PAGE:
Developing The Munster Cloak

We looked at several ideas for varying the tune, using specific musical landmarks:

Repeated notes – here we tried two different ways of varying the tune. The first option was to combine or tie repeated notes together to create a longer note. This is demonstrated in bar six of the example. The second idea was to insert a ‘fidget’ in between repeated notes, this being a note that it a step higher or lower than the repeated notes. The technical term for these is ‘auxiliary notes’ but I prefer the term fidget as it indicates a reluctance to sit still on one note for too long! These are demonstrated in bar one of the example.

Descending scales – these are often a good place to put a turn, or alternatively a triplet, as these emphasise the smoothness of the melody.

Scales in general – here we added some pedal notes, as demonstrated in bar 12. This is where a note is repeated or held, while the harmony in other parts changes. In this tune, you can try holding or repeating an A in the section from bar 10 to bar 13.

Skips, or thirds – wherever you have an interval of a third (e.g. D to F#), you might consider adding a passing note in between (e.g. to make D E F#). An example can be seen in bar 2.

The idea in general is to experiment with these ideas, and to find the combinations that you like and that work for you on your specific instrument. I’d suggest focusing on one idea at a time and getting comfortable with that before trying the next, and ultimately limiting yourself to a couple of variations per phrase – sometimes less is more! Exploring and experimenting with the tune in this way also helps to internalise and memorise it.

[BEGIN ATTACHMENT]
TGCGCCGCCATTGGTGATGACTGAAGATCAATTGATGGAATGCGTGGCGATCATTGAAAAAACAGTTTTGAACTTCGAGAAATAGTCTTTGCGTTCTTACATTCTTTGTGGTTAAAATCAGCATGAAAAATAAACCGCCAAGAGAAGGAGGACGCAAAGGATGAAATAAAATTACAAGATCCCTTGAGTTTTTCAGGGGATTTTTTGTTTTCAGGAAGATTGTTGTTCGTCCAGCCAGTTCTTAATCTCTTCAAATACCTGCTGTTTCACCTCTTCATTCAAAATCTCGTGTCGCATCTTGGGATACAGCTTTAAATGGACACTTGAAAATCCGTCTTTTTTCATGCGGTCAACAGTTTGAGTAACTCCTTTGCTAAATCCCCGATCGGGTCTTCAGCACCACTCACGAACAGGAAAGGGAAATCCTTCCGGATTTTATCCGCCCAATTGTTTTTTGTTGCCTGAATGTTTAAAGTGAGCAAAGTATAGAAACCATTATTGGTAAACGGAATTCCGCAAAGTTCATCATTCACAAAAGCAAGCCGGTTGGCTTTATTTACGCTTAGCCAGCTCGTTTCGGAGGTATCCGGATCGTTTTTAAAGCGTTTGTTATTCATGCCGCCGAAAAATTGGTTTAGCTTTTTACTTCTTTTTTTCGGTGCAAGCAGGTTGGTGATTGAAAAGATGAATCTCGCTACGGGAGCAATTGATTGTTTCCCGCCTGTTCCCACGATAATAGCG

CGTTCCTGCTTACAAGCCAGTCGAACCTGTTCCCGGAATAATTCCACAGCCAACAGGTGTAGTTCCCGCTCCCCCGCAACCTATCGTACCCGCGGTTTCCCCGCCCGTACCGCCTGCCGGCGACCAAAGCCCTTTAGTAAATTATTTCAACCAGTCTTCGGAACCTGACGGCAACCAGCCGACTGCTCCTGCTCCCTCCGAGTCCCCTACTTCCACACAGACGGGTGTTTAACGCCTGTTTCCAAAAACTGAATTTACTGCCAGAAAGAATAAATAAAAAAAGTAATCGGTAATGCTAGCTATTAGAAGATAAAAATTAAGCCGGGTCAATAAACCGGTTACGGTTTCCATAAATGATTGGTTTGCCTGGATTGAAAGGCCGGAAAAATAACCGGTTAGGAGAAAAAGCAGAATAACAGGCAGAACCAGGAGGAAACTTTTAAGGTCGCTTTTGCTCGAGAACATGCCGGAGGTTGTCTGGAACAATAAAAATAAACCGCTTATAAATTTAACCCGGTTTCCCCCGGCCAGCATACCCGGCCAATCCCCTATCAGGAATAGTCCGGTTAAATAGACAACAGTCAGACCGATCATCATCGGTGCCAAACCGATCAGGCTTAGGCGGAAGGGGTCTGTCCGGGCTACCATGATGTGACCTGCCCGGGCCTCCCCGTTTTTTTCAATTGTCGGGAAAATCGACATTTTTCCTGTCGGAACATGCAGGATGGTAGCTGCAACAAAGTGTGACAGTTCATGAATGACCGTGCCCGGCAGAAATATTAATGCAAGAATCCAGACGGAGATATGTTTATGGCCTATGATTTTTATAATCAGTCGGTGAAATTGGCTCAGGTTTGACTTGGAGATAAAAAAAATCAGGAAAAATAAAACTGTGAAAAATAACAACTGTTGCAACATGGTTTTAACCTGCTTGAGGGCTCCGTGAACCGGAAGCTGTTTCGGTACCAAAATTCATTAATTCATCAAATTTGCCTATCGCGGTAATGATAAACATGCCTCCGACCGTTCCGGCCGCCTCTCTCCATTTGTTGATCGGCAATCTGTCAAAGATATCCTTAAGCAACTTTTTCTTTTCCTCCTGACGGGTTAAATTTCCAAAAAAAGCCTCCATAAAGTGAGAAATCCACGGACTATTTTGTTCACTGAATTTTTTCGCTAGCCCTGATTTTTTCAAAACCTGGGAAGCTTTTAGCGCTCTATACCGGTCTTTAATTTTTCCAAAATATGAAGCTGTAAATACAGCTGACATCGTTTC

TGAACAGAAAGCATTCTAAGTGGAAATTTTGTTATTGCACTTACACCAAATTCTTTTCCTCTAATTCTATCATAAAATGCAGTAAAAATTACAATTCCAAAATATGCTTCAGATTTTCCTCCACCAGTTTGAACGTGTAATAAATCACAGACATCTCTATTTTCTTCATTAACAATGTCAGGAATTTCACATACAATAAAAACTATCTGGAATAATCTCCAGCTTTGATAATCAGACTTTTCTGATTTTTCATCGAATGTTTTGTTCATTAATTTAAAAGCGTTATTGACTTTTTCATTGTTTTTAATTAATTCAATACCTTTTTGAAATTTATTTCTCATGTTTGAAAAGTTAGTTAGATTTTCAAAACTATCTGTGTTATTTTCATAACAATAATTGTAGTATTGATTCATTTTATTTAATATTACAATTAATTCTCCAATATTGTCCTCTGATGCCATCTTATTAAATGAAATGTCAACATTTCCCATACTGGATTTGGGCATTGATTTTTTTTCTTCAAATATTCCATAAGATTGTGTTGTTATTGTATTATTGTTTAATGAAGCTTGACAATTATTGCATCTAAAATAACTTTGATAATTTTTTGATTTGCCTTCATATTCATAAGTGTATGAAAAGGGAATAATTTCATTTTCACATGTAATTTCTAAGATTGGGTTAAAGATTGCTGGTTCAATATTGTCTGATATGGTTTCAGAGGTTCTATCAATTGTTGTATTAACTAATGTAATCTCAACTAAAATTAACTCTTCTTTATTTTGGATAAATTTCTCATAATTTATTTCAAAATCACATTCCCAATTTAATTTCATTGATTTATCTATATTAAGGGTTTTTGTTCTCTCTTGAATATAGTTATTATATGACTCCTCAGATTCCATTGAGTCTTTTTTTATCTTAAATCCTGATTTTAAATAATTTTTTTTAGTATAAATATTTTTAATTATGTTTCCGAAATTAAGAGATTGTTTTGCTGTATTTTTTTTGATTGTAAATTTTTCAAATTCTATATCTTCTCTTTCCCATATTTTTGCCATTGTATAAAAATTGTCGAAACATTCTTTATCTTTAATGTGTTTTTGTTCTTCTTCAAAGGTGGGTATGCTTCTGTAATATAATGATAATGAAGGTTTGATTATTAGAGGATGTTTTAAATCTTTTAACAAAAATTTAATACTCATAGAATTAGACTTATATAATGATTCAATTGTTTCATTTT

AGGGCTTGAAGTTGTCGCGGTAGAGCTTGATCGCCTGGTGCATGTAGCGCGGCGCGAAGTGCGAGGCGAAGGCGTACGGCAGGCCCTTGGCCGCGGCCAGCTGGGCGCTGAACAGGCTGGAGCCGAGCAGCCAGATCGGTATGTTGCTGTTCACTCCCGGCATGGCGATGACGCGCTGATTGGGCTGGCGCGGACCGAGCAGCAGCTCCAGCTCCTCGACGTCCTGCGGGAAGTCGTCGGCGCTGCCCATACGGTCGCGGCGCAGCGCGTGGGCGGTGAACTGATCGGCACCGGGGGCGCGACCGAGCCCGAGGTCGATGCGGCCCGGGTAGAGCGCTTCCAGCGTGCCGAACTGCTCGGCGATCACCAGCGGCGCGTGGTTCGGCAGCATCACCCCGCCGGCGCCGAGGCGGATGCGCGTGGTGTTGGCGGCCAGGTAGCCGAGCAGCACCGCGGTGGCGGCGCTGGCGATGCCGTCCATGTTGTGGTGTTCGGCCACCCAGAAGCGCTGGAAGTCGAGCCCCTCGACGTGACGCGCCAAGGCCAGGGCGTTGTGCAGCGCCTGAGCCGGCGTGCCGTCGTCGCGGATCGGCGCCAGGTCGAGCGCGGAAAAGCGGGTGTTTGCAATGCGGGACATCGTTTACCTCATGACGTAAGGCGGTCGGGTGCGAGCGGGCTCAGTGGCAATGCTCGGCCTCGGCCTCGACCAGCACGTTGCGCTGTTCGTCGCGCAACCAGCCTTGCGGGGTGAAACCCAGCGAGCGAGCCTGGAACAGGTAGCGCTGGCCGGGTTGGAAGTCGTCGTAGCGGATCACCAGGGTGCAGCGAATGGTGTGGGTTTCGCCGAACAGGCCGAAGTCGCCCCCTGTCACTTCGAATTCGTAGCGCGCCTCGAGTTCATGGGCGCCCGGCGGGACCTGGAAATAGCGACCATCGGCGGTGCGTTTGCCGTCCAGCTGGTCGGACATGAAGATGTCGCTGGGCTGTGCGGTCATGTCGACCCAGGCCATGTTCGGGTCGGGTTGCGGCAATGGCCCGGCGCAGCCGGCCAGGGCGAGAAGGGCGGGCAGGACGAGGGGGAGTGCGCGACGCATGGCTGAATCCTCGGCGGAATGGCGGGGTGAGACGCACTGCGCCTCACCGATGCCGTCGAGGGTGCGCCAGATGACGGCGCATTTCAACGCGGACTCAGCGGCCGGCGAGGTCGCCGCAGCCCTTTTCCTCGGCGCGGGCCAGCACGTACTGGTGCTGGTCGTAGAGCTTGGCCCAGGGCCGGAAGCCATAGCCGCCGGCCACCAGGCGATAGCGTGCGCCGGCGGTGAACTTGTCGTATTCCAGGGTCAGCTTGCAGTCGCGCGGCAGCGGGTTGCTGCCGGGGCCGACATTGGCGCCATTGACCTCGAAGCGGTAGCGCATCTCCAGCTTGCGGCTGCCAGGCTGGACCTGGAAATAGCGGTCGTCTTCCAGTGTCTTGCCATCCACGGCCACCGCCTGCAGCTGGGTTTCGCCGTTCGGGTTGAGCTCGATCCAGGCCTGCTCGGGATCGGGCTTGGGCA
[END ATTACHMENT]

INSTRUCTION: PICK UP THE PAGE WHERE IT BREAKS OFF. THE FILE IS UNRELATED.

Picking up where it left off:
Here is a (slightly rough and rambling) video, demonstrating some of the ideas described:

Author: debfiddle

Deborah is a violinist and violist specialising in English folk music. She trained in viola and Baroque viola at Birmingham Conservatoire, before returning to her first love of traditional music, song and dance. She is a member of Stepling, a band performing English music, step-dance, song and percussion. She also plays for a number of function bands, performing at barn dances and ceilidhs across the UK. Deborah has played with a number of folk artists, dance and theatre projects. She plays with Folk Dance Remixed, a dance company combining traditional dance with hip hop and street dance styles, performing as such events as Car Fest, the Southbank's Festival of Love and Glasgow's Commonwealth Games Festival. She records on a regular basis for a number of people, including The Mystery Fax Machine Orchestra, and for Laurel Swift's 'Travelling with Thomas' musical. Deborah teaches music, song and dance regularly for The English Folk Dance and Song Society, as well as on a freelance basis for various workshop series, festivals and music services. She is currently studying on The Teaching Musician MA degree course at Trinity Laban.

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